No dice: House kills casino gambling bill
By nearly the same margin as last year, the House voted 173-144 to kill House Bill 1633, which had the backing of Gov. Maggie Hassan. It would have allowed one casino with up to 5,000 slot machines and 150 table games.
The vote ends a months-long effort to convince House members the state could adequately regulate expanded gaming, addressing concerns raised last year.
"We took what we learned and built a New Hampshire plan," said Rep. Richard Ames, D-Jaffrey, the bill's prime sponsor.
He chaired the Gaming Regulatory Oversight Authority, which developed the bill to address concerns raised last year.
"This bill was not written by lobbyists. ... This is a New Hampshire written and New Hampshire developed plan," he said.
But the new regulatory scheme was not enough to convince House members that casino gambling is a good fit for New Hampshire.
"I don't believe that gambling revenue is an equitable or reliable revenue stream," said Rep. Gary Richardson, D-Hopkinton. "There is no putting the genie back in the bottle. If we approve gambling today, we are never going to get rid of it."
Costs too high?
During the one-and-a-half hour debate, lawmakers drew familiar lines in the sand in debating the merits of expanding gambling: potential revenues, social costs, problem gamblers, crime, workforce development, political influence and state benefits.
Supporters said it is time for New Hampshire to act or lose millions in state revenue, jobs and amenities to Massachusetts and its new casinos.
Melanie Levesque, D-Brookline, said a casino would be an economic driver with tremendous opportunity for growth.
"Add a casino and give people one more reason to visit, one more place to play and more dollars left behind to fund our programs," Levesque said.
But opponents said the social and political costs of a casino are too high and there are better ways to raise money.
A casino would cannibalize existing businesses, charitable gaming would disappear and lawmakers will be subject to undue political influence, while millions of dollars in profits would go to out-of-state owners, said Rep. Patricia Lovejoy, D-Stratham. "That is too high a price to pay."
The bill establishes the regulatory framework and oversight authority for all gaming in the state including the Lottery, charitable gaming and racing.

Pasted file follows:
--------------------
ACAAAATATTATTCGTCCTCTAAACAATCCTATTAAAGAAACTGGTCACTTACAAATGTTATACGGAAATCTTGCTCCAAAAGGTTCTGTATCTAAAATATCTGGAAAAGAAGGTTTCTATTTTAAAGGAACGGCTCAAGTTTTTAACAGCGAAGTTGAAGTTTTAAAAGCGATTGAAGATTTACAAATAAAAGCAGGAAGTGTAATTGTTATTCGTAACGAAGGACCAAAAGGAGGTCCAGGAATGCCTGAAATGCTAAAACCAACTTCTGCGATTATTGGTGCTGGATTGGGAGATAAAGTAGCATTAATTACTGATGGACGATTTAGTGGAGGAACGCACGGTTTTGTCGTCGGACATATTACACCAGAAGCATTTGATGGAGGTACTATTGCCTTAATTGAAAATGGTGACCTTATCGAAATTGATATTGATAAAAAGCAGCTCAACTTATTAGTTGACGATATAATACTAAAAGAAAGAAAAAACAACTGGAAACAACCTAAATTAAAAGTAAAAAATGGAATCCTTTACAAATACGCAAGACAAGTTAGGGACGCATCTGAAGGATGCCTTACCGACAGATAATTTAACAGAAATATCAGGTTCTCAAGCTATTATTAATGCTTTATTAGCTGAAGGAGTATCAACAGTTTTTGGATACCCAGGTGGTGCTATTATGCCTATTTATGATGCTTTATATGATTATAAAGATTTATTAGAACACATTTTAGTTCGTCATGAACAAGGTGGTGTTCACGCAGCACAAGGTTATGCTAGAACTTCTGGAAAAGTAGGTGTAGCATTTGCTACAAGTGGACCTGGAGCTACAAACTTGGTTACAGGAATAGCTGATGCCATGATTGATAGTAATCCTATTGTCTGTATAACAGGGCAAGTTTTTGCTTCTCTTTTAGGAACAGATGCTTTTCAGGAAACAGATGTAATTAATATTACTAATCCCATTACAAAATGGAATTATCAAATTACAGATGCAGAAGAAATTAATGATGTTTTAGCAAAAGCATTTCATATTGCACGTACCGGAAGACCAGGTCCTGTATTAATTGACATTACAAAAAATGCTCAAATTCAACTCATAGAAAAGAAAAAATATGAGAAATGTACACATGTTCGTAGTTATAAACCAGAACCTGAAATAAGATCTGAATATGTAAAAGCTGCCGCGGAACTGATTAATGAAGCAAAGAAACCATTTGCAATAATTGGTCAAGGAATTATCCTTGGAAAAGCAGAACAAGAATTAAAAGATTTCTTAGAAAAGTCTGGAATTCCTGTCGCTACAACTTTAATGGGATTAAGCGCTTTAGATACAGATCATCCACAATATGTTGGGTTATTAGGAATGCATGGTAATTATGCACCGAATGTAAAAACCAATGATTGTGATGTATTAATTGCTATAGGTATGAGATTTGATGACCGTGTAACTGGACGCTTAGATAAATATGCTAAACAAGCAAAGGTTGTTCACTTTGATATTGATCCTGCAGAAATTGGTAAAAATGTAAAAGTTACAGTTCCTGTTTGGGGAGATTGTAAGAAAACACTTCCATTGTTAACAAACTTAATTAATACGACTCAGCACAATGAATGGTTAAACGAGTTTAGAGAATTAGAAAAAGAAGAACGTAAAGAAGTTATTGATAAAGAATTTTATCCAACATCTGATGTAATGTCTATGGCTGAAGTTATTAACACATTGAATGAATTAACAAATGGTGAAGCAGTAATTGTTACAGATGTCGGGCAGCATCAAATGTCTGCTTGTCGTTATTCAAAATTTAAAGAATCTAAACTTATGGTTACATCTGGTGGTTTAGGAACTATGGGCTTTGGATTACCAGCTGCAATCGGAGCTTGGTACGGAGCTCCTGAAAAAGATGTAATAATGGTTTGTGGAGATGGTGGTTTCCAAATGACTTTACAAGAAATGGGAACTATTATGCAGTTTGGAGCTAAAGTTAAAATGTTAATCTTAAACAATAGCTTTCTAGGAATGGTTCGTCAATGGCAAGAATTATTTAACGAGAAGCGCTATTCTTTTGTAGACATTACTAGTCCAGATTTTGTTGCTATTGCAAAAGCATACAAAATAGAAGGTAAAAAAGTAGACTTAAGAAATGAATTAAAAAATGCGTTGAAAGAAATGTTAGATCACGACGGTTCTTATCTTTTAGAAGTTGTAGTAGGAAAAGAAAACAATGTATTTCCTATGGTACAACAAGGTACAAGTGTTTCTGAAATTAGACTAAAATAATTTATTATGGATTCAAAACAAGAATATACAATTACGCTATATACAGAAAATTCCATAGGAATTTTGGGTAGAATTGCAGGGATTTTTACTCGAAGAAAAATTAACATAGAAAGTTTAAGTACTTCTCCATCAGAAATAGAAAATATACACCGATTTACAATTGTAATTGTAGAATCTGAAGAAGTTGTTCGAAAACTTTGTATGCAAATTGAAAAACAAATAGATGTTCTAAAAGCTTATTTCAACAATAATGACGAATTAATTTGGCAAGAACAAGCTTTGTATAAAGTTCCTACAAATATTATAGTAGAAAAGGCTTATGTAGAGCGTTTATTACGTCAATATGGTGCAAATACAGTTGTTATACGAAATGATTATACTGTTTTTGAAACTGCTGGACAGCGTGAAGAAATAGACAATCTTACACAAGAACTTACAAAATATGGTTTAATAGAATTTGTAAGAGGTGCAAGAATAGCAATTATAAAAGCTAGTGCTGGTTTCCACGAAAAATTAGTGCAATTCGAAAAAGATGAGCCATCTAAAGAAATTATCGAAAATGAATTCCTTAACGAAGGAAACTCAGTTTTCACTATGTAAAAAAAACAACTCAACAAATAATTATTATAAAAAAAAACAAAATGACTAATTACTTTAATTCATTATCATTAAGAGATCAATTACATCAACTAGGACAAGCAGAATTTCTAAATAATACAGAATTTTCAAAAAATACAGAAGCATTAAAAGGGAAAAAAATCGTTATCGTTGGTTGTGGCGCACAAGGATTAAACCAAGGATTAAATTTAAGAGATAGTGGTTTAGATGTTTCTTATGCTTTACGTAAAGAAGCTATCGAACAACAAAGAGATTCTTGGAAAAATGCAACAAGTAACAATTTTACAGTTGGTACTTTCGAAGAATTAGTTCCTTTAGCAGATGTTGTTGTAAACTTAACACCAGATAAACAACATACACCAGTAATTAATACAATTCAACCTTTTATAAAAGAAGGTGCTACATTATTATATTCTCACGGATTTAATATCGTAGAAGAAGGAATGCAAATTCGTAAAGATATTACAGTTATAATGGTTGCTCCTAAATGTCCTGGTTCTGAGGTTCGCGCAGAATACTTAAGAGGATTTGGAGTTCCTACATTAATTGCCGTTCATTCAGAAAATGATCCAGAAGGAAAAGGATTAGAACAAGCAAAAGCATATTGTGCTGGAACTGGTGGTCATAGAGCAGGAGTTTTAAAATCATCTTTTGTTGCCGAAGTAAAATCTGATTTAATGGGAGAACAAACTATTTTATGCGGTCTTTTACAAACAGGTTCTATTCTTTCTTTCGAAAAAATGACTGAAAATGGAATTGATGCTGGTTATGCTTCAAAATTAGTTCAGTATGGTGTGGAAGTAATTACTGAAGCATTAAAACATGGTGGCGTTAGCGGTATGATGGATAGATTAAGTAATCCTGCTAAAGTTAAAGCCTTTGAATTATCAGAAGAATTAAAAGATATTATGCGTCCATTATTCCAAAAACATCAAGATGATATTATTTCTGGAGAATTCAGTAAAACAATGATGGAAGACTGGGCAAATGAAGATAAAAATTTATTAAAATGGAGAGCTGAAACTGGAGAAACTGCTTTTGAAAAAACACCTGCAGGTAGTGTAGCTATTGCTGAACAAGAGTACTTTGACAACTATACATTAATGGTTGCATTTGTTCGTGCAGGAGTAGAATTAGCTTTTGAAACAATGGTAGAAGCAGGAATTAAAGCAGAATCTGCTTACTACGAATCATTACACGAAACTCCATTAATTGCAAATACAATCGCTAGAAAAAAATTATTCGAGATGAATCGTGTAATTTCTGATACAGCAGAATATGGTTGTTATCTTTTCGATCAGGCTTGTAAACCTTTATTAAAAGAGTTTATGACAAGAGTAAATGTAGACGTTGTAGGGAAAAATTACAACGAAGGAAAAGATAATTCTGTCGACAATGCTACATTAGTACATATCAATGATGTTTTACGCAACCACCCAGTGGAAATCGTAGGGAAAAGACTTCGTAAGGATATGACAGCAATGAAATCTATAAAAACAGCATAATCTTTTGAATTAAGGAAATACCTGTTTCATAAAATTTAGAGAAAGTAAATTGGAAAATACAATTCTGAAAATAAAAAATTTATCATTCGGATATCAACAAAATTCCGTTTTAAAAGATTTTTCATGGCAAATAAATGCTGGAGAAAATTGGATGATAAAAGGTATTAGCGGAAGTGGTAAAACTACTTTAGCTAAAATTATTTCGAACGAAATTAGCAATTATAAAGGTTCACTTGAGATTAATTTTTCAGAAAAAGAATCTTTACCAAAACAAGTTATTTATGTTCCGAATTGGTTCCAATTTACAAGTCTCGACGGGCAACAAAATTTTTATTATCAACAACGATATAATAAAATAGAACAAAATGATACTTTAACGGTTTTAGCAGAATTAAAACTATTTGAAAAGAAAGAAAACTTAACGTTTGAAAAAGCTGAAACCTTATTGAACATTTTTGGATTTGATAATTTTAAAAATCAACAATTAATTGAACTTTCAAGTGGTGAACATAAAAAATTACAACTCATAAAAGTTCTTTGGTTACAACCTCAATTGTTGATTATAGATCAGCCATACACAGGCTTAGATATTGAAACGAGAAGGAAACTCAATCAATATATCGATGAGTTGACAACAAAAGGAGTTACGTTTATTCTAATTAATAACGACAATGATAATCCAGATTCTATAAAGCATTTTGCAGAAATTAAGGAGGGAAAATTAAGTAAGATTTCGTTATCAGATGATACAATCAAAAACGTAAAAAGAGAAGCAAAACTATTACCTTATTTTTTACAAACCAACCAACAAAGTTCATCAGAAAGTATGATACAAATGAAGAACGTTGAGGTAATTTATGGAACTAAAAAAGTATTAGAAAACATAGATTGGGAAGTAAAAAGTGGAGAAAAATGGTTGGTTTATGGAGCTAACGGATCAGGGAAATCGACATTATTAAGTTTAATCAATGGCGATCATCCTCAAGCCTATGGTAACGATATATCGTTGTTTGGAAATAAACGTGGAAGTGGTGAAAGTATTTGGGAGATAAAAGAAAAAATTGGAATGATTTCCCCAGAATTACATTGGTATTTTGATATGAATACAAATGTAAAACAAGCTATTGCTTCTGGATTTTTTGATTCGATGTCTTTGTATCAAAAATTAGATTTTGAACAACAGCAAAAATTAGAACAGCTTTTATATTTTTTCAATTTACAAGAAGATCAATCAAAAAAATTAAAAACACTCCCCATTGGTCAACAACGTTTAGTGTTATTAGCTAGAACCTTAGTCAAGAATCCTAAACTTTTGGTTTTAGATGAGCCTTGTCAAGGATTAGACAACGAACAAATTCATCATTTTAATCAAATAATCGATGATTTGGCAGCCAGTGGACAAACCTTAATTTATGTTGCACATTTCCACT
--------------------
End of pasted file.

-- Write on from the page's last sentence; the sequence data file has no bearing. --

Revisions made to the bill earlier this month would have increased the authority of the Attorney General's Office to determine who could hold a license, maintained charity gaming revenue, protected the Verizon Wireless Arena and provided additional money to local communities.
But Thursday that did not sway enough members to pass the bill, nor did the promise of an additional $25 million in revenue-sharing with communities, an amendment that could not be introduced once the bill was killed.
Checks and balances
Although the bill's regulatory structure drew praise from many, Rep. David Hess, R-Hooksett, questioned if it would be sufficient to deter undesirable characters from holding the casino license or prevent political influence on lawmakers.
"There are no effective checks and balances on this commission," Hess argued, noting the bill gives the five-member agency sole regulatory authority.
And he said there is no provision for the state to profit or prevent someone flipping the casino license. The state would receive far less of the profits than other states with casinos, Hess said. He estimated New Hampshire would receive $80 million to $175 million less than other states.
Others maintained having one casino creates a monopoly, new jobs would not go to local workers and state residents and problem gamblers would wager a greater percentage than people from nearby states.
'Charlie Brown and Lucy'
Rep. Kathy Rogers, D-Concord, likened the situation to the comic strip "Peanuts," with Lucy holding the football. Every time Charlie Brown tries to kick the football, Lucy pulls it away at the last minute.
Rogers said over the last 15 years, the House has pulled the football away and killed expanded gambling, but this time should be different.
"This is the right bill and this is the right time," Rogers said. "Let's not turn this into Charlie Brown and Lucy holding the football. If we miss this time, everybody loses."
Rep. Neal Kurk, R-Weare, attempted to end all discussion of casino gambling for the rest of the session through a parliamentary maneuver, but that failed on a 166-151 vote.
The Senate has already approved Senate Bill 366 allowing two casinos, but put the bill aside to see what the House did with HB 1633.
After the House vote, the bill's prime sponsor Sen. Lou D'Allesandro, D-Manchester, said he hopes his bill will come before the House. But he was realistic about its chances.
"The die is cast," D'Allesandro said. "I don't hold a lot of hope for it."
The House also killed two other casino bills Thursday that would have allowed six casinos in various parts of the state.